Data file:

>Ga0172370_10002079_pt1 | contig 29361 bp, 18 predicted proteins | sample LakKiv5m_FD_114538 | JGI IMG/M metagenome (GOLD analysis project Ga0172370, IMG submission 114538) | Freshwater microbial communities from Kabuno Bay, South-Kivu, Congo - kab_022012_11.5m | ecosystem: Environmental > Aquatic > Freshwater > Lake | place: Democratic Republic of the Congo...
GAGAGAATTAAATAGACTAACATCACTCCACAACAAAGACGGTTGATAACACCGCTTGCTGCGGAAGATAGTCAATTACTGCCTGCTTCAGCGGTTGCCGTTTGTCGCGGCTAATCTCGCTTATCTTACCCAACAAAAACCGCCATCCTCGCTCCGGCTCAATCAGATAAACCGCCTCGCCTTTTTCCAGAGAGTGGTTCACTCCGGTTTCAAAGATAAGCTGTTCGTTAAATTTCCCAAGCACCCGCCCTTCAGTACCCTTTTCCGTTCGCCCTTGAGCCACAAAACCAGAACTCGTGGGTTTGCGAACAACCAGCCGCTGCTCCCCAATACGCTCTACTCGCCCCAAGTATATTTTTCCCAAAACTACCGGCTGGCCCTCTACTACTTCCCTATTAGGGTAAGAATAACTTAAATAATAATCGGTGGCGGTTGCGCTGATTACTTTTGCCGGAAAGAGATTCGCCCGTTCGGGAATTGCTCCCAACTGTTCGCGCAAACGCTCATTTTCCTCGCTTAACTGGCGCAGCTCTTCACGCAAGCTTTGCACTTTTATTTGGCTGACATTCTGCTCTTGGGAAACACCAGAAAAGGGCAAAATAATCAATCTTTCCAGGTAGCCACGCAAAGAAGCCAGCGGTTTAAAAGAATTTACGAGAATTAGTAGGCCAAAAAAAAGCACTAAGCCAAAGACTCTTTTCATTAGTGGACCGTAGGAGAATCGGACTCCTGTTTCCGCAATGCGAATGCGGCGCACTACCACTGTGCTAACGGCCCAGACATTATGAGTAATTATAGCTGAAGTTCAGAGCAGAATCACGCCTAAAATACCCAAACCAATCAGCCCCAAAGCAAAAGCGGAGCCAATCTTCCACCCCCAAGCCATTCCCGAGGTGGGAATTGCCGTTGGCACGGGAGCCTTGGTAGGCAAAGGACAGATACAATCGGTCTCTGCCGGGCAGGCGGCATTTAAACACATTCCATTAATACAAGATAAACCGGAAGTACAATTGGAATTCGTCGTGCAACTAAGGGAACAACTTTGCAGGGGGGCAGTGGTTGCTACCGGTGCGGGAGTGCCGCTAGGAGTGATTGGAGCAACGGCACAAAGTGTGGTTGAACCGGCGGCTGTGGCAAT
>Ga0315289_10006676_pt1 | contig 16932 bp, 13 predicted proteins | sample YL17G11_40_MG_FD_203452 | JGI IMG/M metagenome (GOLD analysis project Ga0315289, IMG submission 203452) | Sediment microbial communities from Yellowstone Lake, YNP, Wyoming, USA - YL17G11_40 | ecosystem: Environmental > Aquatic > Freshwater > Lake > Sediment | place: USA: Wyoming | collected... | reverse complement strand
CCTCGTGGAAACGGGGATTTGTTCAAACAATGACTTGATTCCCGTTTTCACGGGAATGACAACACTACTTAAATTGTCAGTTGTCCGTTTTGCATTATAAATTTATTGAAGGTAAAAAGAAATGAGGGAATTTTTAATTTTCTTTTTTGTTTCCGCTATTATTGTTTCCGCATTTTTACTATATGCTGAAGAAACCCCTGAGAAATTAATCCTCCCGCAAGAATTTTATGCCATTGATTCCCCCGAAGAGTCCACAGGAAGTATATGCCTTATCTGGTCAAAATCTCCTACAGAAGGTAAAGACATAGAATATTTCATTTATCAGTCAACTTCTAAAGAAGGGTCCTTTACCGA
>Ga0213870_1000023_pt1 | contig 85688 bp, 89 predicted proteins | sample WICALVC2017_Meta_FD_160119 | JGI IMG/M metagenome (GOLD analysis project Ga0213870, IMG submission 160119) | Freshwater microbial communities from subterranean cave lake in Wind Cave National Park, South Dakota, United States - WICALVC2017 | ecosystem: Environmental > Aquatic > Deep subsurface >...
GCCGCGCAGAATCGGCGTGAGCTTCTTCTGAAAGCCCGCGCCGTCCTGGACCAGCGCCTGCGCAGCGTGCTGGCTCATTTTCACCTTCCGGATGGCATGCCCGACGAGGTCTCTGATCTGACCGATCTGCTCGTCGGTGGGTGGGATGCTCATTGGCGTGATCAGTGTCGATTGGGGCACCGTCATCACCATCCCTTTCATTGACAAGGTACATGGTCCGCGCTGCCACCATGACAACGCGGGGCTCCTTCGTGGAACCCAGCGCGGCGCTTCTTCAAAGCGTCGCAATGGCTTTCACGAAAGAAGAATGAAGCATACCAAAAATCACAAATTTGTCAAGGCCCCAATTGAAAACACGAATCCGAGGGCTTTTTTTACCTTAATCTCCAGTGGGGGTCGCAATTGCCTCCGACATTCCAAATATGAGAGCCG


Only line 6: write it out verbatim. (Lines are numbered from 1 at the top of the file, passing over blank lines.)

GCCGCGCAGAATCGGCGTGAGCTTCTTCTGAAAGCCCGCGCCGTCCTGGACCAGCGCCTGCGCAGCGTGCTGGCTCATTTTCACCTTCCGGATGGCATGCCCGACGAGGTCTCTGATCTGACCGATCTGCTCGTCGGTGGGTGGGATGCTCATTGGCGTGATCAGTGTCGATTGGGGCACCGTCATCACCATCCCTTTCATTGACAAGGTACATGGTCCGCGCTGCCACCATGACAACGCGGGGCTCCTTCGTGGAACCCAGCGCGGCGCTTCTTCAAAGCGTCGCAATGGCTTTCACGAAAGAAGAATGAAGCATACCAAAAATCACAAATTTGTCAAGGCCCCAATTGAAAACACGAATCCGAGGGCTTTTTTTACCTTAATCTCCAGTGGGGGTCGCAATTGCCTCCGACATTCCAAATATGAGAGCCG